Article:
The trouble with odds is they never seem to account for passion, faith, and a positive outlook—and YoungMin You is a man overflowing with all three.
As a young boy in Seoul, South Korea, YoungMin grew up as a pastor’s son. His older sister took piano lessons, and he was fascinated from the beginning. He would mimic what he saw his sister learning, tapping out “Chopsticks” on a tiny electric keyboard.
Flash forward to age 15, when YoungMin had the opportunity to study abroad in the United States, as his sister had before him. He found himself about to embark on a journey that would change his life in ways he couldn’t imagine.
As he found himself in Adrian, Michigan, his passion for music, and piano specifically, had kicked into high gear. While he was immersed in American culture and cultivating
a strong grasp of a second language, YoungMin was equally interested in learning to really play piano.
“I was just so in love with the piano, so I started teaching myself through YouTube,” said YoungMin.
“I would practice five to six hours a day. I was obsessed.”
With high school graduation fast approaching, YoungMin made the brave decision to apply to only one college—Wheaton College-Conservatory of Music near Chicago. He decided that if he didn’t get in, he would go back to South Korea.
YoungMin did get accepted at the conservatory and was quick to realize that his lack of formal training was something he would have to overcome. What were the odds that he could overcome his lack of formal education and catch up to his classmates?
“I was so lucky to have professors who cared,” said YoungMin. “Cared, but were worried. My technique was not where it should have been, but I worked hard and got better.”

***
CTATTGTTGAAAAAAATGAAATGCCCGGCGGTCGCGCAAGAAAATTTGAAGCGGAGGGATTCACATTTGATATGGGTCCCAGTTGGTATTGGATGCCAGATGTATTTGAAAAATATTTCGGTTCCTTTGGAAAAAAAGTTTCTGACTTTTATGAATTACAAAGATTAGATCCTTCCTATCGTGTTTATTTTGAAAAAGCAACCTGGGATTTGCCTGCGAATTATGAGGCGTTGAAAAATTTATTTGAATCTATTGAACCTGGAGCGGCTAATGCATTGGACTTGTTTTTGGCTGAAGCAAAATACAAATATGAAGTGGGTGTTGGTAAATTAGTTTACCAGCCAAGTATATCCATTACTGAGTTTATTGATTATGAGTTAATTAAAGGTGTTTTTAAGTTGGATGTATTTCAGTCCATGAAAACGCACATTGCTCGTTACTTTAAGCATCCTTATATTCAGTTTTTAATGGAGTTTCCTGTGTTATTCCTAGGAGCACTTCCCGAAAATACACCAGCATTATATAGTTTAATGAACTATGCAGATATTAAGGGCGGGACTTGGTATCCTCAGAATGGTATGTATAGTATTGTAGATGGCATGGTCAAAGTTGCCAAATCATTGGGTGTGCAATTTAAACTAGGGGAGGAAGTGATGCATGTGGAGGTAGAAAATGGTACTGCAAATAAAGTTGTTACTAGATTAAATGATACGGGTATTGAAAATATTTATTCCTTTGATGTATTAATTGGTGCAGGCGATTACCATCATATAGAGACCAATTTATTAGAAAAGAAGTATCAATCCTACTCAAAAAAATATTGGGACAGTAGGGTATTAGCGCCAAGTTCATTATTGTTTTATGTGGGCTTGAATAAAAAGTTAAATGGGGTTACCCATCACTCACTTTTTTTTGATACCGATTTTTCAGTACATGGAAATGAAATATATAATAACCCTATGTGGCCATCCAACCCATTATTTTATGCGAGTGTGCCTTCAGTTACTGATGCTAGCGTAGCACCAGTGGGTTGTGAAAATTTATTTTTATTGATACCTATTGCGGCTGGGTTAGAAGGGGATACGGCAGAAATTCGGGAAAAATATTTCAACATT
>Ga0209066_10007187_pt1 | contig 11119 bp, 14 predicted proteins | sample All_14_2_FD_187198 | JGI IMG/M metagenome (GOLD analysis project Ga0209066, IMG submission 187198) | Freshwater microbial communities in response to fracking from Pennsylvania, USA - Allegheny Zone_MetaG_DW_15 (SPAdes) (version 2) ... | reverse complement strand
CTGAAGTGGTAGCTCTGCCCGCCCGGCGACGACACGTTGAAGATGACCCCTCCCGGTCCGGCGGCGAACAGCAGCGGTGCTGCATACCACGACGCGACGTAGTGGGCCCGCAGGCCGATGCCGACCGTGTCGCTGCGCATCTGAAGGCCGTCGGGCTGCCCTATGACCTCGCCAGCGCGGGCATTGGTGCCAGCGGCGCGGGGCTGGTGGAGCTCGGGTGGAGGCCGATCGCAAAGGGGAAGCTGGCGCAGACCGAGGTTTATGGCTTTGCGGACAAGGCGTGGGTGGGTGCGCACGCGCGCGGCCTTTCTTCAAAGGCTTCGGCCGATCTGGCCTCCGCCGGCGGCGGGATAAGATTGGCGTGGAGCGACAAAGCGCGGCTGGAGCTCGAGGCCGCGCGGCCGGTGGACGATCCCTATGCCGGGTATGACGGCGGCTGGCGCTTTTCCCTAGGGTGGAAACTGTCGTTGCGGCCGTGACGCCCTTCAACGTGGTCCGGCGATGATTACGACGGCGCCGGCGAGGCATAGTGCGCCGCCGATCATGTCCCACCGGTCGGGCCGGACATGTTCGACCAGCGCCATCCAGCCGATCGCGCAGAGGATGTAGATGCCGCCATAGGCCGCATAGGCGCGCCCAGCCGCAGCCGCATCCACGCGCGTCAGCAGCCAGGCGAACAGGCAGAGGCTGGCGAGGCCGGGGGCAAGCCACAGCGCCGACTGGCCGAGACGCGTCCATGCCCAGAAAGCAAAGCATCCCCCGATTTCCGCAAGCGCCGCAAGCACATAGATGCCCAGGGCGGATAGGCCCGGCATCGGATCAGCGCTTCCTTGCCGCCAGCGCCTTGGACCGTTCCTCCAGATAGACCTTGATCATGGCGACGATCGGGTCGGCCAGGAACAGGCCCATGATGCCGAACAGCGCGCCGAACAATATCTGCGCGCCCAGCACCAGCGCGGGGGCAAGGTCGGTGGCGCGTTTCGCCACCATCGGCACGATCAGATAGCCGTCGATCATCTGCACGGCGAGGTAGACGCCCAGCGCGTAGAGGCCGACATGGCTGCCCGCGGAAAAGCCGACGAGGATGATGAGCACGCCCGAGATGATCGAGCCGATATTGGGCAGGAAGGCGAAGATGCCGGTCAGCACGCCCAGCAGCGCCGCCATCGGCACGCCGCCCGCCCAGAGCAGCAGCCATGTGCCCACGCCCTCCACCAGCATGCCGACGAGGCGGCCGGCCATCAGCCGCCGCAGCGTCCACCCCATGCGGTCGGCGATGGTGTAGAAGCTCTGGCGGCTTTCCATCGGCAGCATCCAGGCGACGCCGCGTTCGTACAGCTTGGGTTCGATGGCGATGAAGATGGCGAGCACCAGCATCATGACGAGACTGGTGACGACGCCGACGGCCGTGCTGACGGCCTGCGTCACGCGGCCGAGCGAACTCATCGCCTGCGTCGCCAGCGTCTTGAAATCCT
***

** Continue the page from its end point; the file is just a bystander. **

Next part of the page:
YoungMin put his heart and a positive attitude into his craft. Through his efforts, he got so much better that he ended up being top in his class that semester.
Passion and positivity may well have led YoungMin to love as well. During his first year of college, he met Chantelle, a vocal performance major, who would eventually become his wife.
After the two were married in 2016, the couple had to decide where they would go next. Cities like Chicago and New York came up in conversation, as both YoungMin and Chantelle were artists, and the cities offered a lot of opportunities in their fields.
But after much discussion, another town came up—Petoskey, Michigan. Chantelle had fallen in love with the picturesque lake community. YoungMin’s experience with high school in Michigan and Chantelle’s Midwest roots were both strong pulls.
“Ultimately, we talked about where we wanted to make a life for ourselves, where we wanted to raise a family,” said YoungMin. “Beyond that, Petoskey has such a rich arts community. The fairs and festivals have a wonderful musical focus—it became an easy decision on whether to go big city or small town.”
While YoungMin and Chantelle have settled on their own family home, YoungMin is still very much connected to his parents and sister in South Korea. He video chats with them regularly using Great Lakes Energy’s Truestream fiber internet.
Upon settling in Petoskey, YoungMin had jobs as a music director, accompanist, and playing for both weddings and funerals, but he eventually changed directions and decided to concentrate on his original faith-based music and arrangements.
Now, you will find him creating music on virtual platforms like Spotify and Apple Music, and posting inspiring videos on YouTube, where he first learned to play the piano.
“I love making music so much, and I wanted to find a way to reach as many people as possible. These platforms make that possible,” said YoungMin. “I feel like music is my way of putting a positive message into the world.”
Maybe the odds are stacked against an artist with a message of hope and positivity. But if there is anyone who is up for beating those odds, it’s a young man with talent, purpose and passion like YoungMin You.
Northern Michigan weather is hard to predict. The day of the video shoot, during which YoungMin played a piano rendition of “Hillsong’s Oceans” on Walloon Lake, there was a fresh two to three feet of snow on the frozen water. With the help of about 20 friends who volunteered and some friendly fishermen who assisted in making a pathway, the 800-pound piano arrived at its destination on a sled dragged by a snowmobile. The task was mighty, but once again, passion won the day.